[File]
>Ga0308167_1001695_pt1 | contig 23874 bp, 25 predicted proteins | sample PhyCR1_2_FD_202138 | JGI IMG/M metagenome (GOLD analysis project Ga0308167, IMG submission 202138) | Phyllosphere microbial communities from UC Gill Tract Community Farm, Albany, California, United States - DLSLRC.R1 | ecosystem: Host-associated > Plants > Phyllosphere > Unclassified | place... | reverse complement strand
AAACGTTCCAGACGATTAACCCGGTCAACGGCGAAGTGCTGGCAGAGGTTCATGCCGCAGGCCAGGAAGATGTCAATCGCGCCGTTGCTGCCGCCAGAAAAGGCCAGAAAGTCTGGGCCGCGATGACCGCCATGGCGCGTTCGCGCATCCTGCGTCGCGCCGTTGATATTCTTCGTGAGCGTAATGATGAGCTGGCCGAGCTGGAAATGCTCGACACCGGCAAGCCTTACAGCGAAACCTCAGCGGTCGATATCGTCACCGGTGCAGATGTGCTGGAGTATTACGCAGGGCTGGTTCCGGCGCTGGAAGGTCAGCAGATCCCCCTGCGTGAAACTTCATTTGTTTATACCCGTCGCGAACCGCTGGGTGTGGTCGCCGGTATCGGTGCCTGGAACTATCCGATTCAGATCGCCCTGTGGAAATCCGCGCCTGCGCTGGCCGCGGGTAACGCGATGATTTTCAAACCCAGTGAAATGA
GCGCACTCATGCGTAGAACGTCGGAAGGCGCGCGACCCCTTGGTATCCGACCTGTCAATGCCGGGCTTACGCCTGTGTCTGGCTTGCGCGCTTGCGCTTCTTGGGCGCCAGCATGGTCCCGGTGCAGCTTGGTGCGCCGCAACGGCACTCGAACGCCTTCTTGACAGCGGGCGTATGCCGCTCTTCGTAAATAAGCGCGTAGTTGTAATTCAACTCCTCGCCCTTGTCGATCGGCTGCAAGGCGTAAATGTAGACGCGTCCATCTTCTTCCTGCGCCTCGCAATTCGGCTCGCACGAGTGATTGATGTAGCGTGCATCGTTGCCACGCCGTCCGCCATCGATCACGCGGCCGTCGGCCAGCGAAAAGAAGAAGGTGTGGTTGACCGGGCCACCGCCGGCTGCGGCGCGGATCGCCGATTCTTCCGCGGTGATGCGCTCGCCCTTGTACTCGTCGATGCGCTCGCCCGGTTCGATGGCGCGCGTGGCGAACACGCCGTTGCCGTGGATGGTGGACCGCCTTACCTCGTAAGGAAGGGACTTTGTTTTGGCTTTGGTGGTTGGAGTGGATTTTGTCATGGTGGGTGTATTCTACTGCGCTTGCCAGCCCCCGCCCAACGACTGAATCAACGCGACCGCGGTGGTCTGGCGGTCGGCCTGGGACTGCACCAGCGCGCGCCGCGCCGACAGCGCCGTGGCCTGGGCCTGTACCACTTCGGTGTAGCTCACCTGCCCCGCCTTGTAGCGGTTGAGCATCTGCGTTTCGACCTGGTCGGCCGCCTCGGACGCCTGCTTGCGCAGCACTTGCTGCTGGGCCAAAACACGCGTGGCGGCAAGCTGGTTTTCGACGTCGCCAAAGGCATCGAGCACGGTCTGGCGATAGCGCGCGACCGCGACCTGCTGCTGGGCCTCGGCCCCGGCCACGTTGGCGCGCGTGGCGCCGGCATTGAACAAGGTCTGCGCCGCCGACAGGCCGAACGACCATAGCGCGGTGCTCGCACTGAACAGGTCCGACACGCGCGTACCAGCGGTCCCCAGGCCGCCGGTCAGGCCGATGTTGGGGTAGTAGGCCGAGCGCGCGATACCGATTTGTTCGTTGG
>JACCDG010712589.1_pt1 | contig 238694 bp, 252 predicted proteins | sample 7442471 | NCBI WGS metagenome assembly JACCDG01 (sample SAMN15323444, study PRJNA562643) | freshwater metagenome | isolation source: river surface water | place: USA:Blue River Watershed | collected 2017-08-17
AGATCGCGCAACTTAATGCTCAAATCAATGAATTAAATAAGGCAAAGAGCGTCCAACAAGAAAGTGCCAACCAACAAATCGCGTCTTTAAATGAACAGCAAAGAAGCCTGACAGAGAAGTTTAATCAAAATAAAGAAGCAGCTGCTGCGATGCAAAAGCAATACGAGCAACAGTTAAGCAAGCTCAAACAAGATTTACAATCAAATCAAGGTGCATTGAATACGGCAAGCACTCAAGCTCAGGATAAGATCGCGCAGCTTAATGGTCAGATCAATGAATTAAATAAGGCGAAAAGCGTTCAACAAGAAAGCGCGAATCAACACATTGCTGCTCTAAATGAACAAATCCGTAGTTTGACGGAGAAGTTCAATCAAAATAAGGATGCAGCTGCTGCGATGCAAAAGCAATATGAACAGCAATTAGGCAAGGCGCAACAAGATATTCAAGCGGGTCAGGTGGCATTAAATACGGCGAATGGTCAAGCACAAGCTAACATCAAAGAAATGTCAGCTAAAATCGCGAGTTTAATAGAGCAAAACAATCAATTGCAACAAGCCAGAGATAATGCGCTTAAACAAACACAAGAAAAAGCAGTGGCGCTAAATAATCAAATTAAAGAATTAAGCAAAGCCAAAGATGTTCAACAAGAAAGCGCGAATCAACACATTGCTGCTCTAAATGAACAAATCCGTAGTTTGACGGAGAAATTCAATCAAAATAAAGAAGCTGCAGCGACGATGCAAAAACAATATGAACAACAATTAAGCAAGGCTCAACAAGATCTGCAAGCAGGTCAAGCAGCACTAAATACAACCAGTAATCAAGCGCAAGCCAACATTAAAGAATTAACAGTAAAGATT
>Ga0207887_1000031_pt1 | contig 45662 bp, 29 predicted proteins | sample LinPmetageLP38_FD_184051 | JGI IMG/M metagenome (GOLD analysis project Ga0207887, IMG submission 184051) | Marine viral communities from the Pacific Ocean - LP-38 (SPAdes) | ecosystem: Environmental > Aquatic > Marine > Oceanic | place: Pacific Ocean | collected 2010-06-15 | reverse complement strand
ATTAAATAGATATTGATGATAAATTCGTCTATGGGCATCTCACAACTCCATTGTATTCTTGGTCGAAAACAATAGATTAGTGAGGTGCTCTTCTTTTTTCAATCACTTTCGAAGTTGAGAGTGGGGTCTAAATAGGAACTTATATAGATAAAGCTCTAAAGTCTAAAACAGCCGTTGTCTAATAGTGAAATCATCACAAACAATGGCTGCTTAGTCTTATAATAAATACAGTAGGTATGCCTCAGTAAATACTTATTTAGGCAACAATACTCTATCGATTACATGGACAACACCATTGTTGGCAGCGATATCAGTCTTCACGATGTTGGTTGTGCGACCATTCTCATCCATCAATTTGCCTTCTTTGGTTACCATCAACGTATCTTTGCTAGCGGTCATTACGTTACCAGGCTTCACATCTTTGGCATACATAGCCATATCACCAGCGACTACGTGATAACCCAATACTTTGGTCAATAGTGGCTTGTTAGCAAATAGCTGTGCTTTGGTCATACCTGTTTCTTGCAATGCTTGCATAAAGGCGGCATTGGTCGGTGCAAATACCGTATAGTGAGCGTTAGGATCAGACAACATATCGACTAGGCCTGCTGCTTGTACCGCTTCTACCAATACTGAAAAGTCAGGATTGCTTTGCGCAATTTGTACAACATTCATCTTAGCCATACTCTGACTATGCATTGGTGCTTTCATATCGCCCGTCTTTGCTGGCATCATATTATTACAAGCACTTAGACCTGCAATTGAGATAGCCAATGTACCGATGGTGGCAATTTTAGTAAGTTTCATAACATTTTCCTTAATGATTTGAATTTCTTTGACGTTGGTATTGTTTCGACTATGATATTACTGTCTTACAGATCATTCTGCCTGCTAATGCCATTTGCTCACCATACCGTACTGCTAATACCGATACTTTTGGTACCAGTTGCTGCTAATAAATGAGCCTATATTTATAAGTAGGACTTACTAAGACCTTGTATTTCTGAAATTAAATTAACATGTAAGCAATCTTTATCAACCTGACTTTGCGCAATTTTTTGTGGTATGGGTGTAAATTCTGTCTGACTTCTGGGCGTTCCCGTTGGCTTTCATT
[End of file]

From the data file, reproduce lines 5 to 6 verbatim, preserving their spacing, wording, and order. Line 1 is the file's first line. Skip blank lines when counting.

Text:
AGATCGCGCAACTTAATGCTCAAATCAATGAATTAAATAAGGCAAAGAGCGTCCAACAAGAAAGTGCCAACCAACAAATCGCGTCTTTAAATGAACAGCAAAGAAGCCTGACAGAGAAGTTTAATCAAAATAAAGAAGCAGCTGCTGCGATGCAAAAGCAATACGAGCAACAGTTAAGCAAGCTCAAACAAGATTTACAATCAAATCAAGGTGCATTGAATACGGCAAGCACTCAAGCTCAGGATAAGATCGCGCAGCTTAATGGTCAGATCAATGAATTAAATAAGGCGAAAAGCGTTCAACAAGAAAGCGCGAATCAACACATTGCTGCTCTAAATGAACAAATCCGTAGTTTGACGGAGAAGTTCAATCAAAATAAGGATGCAGCTGCTGCGATGCAAAAGCAATATGAACAGCAATTAGGCAAGGCGCAACAAGATATTCAAGCGGGTCAGGTGGCATTAAATACGGCGAATGGTCAAGCACAAGCTAACATCAAAGAAATGTCAGCTAAAATCGCGAGTTTAATAGAGCAAAACAATCAATTGCAACAAGCCAGAGATAATGCGCTTAAACAAACACAAGAAAAAGCAGTGGCGCTAAATAATCAAATTAAAGAATTAAGCAAAGCCAAAGATGTTCAACAAGAAAGCGCGAATCAACACATTGCTGCTCTAAATGAACAAATCCGTAGTTTGACGGAGAAATTCAATCAAAATAAAGAAGCTGCAGCGACGATGCAAAAACAATATGAACAACAATTAAGCAAGGCTCAACAAGATCTGCAAGCAGGTCAAGCAGCACTAAATACAACCAGTAATCAAGCGCAAGCCAACATTAAAGAATTAACAGTAAAGATT
>Ga0207887_1000031_pt1 | contig 45662 bp, 29 predicted proteins | sample LinPmetageLP38_FD_184051 | JGI IMG/M metagenome (GOLD analysis project Ga0207887, IMG submission 184051) | Marine viral communities from the Pacific Ocean - LP-38 (SPAdes) | ecosystem: Environmental > Aquatic > Marine > Oceanic | place: Pacific Ocean | collected 2010-06-15 | reverse complement strand